The Broken Leg Tour: Foo Fighters Live

Citi Field; Queens, New York, USA; July 16, 2015

by Melanie Love

Ever since catching the Foo Fighters at a festival in 2012, it’s been on my bucket list to see the legendary rockers headline their own show. Three years later, my rock ‘n’ roll dreams have been fulfilled with the Foo’s raucous, blistering, positively epic second night at Citi Field in Queens, New York. (Not to mention a standout appearance from up-and-coming heirs to the rock throne, Royal Blood, who readied the crowd with some of the raw, roiling cuts off their self-titled debut).

foo_fighters_in_concert_720It was no matter that Dave Grohl was playing with a broken leg, an injury sustained at a show in Sweden a month prior. Just as he managed to plow through with the rest of that show, the band has continued their North American tour undaunted. As Grohl lounged on a massive throne equipped with lasers and a bunch of sawed off guitar necks, the band enraptured the crowd with 27 songs and nearly three hours of music – which put to shame almost every show I’ve ever seen with their puny hour-and-a-half run-times. Indeed, Grohl’s got more frontman chops from a seated position than a lot of bands have in full health.

There’s nothing like a beautiful summer night in New York and a bunch of classic tunes to keep a crowd energized, head-banging and singing along as the Foos made their way through a one-two punch opener of “Everlong” and “Monkey Wrench.” Every Foos cut I’ve ever jammed out to and loved seemed to find its way into the setlist, from hits like “Learn To Fly” and “The Pretender” to tenderly strummed acoustic versions of “Times Like These.” Showcasing the band’s longevity and range, they followed up “Big Me” – which hails all the way from their 1995 debut – with the sprawling “Congregation” from last year’s Sonic Highways. Whether Grohl was commanding the highest-up seats to scream so he could test the sound delay from that far away or regaling us with a 15-minute tale of how he broke his ankle and, hopped up on painkillers, invented the very throne he was rocking out from, the band held the crowd in the palm of their hand from start to finish. Even in a massive, 40,000-seat stadium, the energy of the crowd was more like an intimate club show.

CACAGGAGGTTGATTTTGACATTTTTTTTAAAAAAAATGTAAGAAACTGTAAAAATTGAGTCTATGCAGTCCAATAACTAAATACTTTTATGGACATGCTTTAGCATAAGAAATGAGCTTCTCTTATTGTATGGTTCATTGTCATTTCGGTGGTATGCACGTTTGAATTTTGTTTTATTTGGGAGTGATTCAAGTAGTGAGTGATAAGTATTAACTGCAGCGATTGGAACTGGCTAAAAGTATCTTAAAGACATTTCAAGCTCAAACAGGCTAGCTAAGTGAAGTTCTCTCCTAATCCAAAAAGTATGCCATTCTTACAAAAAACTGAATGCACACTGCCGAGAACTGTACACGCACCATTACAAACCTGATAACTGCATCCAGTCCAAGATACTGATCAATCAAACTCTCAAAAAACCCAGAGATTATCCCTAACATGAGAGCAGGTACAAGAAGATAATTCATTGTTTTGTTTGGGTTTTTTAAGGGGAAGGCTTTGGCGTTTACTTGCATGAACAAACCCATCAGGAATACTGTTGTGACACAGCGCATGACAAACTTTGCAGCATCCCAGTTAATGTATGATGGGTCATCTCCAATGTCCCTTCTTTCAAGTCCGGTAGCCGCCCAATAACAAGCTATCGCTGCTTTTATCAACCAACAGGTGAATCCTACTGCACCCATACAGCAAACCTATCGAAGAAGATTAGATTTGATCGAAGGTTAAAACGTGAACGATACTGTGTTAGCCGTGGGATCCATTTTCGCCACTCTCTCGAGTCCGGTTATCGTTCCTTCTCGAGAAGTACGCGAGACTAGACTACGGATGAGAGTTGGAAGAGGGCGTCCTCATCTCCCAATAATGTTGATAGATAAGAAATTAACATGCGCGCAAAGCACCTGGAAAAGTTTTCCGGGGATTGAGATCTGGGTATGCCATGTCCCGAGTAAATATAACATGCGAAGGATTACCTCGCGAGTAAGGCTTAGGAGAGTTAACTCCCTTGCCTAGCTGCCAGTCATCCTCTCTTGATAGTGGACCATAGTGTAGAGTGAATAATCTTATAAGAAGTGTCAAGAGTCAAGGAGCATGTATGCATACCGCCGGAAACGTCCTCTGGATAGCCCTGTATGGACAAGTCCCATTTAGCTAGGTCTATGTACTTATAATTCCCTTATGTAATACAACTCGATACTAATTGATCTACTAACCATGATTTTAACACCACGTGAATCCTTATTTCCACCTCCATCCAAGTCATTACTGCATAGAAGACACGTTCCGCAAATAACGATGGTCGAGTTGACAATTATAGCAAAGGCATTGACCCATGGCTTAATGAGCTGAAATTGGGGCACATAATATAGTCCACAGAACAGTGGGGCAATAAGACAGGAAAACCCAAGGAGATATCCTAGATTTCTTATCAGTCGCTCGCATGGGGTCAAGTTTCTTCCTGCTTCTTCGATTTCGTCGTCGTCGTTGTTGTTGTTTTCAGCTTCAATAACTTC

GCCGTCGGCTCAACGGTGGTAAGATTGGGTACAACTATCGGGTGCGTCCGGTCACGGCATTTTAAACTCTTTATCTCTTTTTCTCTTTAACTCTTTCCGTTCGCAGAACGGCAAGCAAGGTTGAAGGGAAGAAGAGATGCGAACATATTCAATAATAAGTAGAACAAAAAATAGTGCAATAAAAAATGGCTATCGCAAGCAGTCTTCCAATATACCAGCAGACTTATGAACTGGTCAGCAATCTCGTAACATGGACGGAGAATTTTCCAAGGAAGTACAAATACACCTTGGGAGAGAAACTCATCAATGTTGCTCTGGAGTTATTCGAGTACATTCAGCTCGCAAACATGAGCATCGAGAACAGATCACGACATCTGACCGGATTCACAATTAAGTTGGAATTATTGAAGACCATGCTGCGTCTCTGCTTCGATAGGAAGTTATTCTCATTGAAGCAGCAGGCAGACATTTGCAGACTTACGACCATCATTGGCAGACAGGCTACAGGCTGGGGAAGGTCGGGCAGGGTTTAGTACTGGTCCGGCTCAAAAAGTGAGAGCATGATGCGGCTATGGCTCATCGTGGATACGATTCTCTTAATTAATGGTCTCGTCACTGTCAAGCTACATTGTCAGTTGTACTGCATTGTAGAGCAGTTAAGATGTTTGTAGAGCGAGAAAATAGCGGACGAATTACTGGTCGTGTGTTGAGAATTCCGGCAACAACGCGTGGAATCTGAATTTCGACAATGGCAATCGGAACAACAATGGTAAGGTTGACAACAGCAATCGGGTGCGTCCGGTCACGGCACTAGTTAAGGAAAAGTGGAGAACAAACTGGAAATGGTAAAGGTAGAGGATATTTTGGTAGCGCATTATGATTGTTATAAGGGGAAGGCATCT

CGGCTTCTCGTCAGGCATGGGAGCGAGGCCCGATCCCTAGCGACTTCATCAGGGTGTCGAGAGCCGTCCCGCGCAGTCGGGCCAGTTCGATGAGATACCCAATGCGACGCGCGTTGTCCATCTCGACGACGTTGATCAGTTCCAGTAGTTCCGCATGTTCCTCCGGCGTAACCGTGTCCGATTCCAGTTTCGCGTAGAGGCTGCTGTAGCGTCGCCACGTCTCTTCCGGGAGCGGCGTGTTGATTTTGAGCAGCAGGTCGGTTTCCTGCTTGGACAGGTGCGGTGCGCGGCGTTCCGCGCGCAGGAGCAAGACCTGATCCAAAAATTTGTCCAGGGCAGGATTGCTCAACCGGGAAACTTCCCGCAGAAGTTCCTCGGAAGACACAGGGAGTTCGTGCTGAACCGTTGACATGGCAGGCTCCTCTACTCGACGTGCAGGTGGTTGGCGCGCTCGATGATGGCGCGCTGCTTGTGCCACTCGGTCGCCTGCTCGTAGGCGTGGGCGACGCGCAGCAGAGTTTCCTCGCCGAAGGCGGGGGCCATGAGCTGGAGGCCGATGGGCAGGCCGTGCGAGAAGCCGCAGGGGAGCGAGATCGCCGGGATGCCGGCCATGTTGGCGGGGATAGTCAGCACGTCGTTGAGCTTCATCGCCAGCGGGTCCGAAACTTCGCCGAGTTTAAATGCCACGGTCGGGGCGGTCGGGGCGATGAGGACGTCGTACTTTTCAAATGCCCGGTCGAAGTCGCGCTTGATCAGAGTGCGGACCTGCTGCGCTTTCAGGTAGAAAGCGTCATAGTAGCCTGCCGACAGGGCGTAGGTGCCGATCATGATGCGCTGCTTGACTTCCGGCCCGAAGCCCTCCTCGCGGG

Though they’ve got more than enough of their own material to cull from, some of the best moments of the show came from an interlude of well-chosen covers: snippets of Kiss’ “Detroit Rock City,” Thin Lizzy’s “Jailbreak,” and “School’s Out” by Alice Cooper, which gave each Foo (Pat Smear and Chris Shiflett handling rhythm and lead guitar respectively, Taylor Hawkins pounding the drums, and Nate Mendel on bass) a chance to shine in the spotlight. Of course, as the Vault’s resident Queen aficionado, I was most charmed by a spot-on cover of “Under Pressure,” with Hawkins taking the Freddie Mercury vocals and Grohl doing his best Bowie. (Though their take on the dark, brooding Tom Petty And The Heartbreakers’ classic “Breakdown” is a close second).

Twenty years into their career, the Foos still keep things fresh, playing with genuine excitement and passion. Case in point: as the show was winding down, they brought out punk legends Bad Brains for versions of “How Low Can A Punk Get?” and “The Regulator,” which Grohl called the “great moment of his entire life” (plus a few choice expletives for emphasis). It’s part of what makes the Foo Fighters so endearing and so enduring – their love of the music is absolutely infectious, creating an unforgettable experience for the fans. All hail the Broken Leg tour!

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